Media Freedom News South Africa

Media Freedom: BBC's World Service Presents highlights journalists forced to work in exile

The recent crackdowns on press freedom in Russia, Afghanistan and Ethiopia have seen more BBC teams relocating for their safety, many leaving family and friends behind, with over 300 World Service journalists - around 15% - now working in exile.
Source: Royal Television Society  Over 300 BBC World Service journalists - around 15% - work in exile
Source: Royal Television Society Royal Television Society Over 300 BBC World Service journalists - around 15% - work in exile

This new figure was announced at World Service Presents, a three-day series of events highlighting the courageous work of journalists around the world, and the state of media freedom globally.

Journalists are facing increasing pressure, including state interference, harassment, and criminal charges, which are consistently used to attempt to undermine their work.

Staff at BBC News Persian have been working in exile for over a decade and continue to face harassment and persecution.

Last month, the BBC World Service filed an urgent appeal to the UN over abuse of national security and counter-terrorism laws against BBC News Persian journalists.

BBC News Russian journalists

Following the invasion of Ukraine, BBC News Russian journalists and their families were moved out of Moscow to the Latvian capital of Riga.

Now, 39 BBC staff remain in Riga, continuing the work of reporting independent and impartial news to audiences around the world in Russian. They also play an active part in countering disinformation about the war.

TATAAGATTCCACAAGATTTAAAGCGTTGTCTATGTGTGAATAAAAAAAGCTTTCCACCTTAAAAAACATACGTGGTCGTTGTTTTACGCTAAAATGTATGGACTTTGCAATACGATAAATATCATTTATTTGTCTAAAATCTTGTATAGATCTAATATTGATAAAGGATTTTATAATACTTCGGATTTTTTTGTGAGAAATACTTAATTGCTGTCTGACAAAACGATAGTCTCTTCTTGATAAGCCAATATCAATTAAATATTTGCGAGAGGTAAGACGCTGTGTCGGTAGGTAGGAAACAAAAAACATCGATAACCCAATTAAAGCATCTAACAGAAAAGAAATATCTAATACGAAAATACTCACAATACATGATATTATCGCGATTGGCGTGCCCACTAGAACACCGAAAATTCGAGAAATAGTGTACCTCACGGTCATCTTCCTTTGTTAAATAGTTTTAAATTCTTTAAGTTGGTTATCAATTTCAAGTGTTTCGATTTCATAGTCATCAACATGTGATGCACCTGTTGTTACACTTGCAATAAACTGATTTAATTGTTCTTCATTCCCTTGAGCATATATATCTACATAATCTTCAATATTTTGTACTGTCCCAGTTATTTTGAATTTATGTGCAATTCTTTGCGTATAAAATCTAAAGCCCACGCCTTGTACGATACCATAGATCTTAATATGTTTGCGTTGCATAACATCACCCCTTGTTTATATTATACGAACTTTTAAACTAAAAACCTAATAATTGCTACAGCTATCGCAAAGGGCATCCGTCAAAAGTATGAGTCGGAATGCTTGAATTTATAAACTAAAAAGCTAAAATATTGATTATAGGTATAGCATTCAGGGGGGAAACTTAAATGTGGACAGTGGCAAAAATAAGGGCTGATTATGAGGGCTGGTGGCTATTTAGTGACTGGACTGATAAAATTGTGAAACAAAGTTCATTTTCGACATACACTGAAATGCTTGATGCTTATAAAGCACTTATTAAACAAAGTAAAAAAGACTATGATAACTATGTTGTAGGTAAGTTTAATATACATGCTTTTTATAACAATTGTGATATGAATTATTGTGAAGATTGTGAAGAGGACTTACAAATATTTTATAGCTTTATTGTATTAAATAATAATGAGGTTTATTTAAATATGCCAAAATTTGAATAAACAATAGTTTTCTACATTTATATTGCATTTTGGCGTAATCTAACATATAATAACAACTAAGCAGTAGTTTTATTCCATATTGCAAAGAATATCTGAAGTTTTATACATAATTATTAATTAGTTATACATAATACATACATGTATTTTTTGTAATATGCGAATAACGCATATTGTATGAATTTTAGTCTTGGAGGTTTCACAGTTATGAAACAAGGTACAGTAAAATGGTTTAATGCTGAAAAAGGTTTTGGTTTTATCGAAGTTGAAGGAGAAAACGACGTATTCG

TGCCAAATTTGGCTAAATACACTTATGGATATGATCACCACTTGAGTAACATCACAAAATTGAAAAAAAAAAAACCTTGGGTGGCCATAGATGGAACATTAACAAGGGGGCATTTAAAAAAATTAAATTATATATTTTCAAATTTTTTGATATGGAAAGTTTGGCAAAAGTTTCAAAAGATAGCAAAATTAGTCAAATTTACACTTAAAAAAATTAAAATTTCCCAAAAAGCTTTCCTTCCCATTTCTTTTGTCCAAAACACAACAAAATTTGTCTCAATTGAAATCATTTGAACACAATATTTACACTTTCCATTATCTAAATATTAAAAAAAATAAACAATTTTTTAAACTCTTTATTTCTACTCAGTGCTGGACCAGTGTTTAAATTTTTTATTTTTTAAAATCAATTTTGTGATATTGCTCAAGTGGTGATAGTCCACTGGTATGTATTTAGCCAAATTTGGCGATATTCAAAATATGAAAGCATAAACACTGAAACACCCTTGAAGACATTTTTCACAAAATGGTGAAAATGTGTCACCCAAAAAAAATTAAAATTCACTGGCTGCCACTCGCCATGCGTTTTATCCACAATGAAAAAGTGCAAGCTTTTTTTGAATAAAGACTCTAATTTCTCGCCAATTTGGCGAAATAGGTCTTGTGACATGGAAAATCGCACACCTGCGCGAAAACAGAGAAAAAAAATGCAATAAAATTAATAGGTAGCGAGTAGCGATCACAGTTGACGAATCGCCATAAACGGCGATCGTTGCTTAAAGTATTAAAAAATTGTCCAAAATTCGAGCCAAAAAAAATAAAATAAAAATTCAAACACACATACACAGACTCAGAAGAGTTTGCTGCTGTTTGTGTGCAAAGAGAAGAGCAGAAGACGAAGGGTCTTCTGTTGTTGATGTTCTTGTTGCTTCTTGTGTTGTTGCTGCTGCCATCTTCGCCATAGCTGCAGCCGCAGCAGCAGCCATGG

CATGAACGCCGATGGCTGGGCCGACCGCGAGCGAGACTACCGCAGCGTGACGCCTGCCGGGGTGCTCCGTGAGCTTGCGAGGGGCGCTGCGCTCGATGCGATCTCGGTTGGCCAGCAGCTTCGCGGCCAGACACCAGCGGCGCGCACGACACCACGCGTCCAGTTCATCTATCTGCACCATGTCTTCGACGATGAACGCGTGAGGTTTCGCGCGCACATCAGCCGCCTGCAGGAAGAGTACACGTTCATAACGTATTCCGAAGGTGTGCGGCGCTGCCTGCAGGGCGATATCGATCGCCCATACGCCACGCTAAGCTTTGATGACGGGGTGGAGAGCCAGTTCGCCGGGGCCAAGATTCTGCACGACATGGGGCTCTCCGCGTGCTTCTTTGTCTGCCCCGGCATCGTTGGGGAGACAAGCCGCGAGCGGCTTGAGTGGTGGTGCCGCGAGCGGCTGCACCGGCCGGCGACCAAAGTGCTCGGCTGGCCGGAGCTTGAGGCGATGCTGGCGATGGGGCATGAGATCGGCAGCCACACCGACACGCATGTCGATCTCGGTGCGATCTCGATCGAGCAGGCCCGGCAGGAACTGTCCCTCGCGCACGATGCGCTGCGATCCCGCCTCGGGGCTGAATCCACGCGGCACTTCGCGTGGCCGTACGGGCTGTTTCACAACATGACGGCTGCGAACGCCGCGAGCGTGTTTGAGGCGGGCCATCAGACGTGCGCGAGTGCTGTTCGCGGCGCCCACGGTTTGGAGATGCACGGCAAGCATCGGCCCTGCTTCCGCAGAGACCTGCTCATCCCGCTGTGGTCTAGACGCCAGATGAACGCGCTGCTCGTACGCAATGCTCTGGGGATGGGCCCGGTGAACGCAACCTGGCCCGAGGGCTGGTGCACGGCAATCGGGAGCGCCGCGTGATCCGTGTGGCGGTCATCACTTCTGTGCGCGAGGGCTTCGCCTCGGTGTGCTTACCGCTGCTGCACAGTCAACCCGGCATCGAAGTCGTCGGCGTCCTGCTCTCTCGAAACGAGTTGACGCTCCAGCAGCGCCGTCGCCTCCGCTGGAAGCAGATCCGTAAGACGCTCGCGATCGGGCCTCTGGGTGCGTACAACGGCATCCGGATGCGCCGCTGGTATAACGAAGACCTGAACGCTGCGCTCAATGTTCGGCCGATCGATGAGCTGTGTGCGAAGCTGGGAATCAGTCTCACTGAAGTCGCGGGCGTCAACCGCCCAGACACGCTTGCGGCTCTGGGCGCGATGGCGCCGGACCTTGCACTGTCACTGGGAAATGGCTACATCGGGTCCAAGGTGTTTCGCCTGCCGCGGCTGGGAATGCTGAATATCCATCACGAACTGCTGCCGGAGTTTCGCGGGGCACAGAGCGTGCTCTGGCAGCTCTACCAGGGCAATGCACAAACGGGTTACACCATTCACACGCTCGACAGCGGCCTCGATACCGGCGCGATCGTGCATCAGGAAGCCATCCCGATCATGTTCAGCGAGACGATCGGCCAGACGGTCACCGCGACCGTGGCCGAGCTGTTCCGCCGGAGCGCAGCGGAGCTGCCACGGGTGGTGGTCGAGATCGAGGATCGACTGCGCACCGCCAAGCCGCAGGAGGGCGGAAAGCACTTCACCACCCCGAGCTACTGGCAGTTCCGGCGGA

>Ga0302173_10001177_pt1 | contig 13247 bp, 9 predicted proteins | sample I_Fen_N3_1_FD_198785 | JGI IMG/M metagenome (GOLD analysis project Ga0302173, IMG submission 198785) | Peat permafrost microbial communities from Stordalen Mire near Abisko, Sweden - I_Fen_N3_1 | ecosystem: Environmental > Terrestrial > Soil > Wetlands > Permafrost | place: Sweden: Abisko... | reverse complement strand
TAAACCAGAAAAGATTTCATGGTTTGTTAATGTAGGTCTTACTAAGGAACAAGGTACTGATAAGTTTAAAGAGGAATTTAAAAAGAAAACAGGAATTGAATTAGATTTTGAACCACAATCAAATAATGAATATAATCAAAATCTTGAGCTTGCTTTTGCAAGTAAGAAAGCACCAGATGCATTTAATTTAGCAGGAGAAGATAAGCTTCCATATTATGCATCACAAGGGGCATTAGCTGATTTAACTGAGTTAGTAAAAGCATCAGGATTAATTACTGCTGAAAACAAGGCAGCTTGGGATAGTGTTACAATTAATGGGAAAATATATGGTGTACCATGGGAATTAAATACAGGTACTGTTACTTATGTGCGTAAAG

On 12 April, BBC Russian correspondent Ilya Barabanov was labelled as a "foreign agent" by the Russian justice ministry.

Barabanov has written extensively about Russia’s war in Ukraine. The "foreign agent" label has been used by the government to marginalise journalists and critics of the Russian invasion of Ukraine.

Ilya and the BBC reject the decision, which they are disputing in court.

Barabanov, says: “The most difficult part about exile is the lack of direct contact with people. We lost the opportunity to talk to our contributors. The inability to travel around Russia, report from the field, talk to real people – that’s the hardest part about being a journalist in exile.

“In early April, the Russian authorities designated me a “foreign agent”. This affected my status and ability to talk to people. I now must warn my contributors about this new, unpleasant status.”

Prtess Freedom under pressure

Talking about press freedom on World Press Freedom Day, 3 May, Liliane Landor, director,BBC World Service says: “Press freedom is under increasingly intense pressure at a time when millions, voting in elections around the world, need to be well informed of the choices ahead of them.”

The BBC’s news services are blocked or difficult to access in many countries. Landor states including China, Russia and Afghanistan.

“Our journalists face ongoing harassment and persecution from countries such as Iran and Russia to name but two. World Press Freedom Day is a stark reminder of the gravity of the situation underscoring the urgent need for journalists everywhere to be able to do their job unhindered.”

The BBC World Service Presents showcased the breadth of journalism provided by the BBC World Service to 318m people weekly around the globe across 42 language services including English.

For three days from Monday 29 April, screenings, live programme recordings, speeches and panel discussions examined the key issues facing journalism and highlighted the BBC’s as a trusted international news broadcaster.

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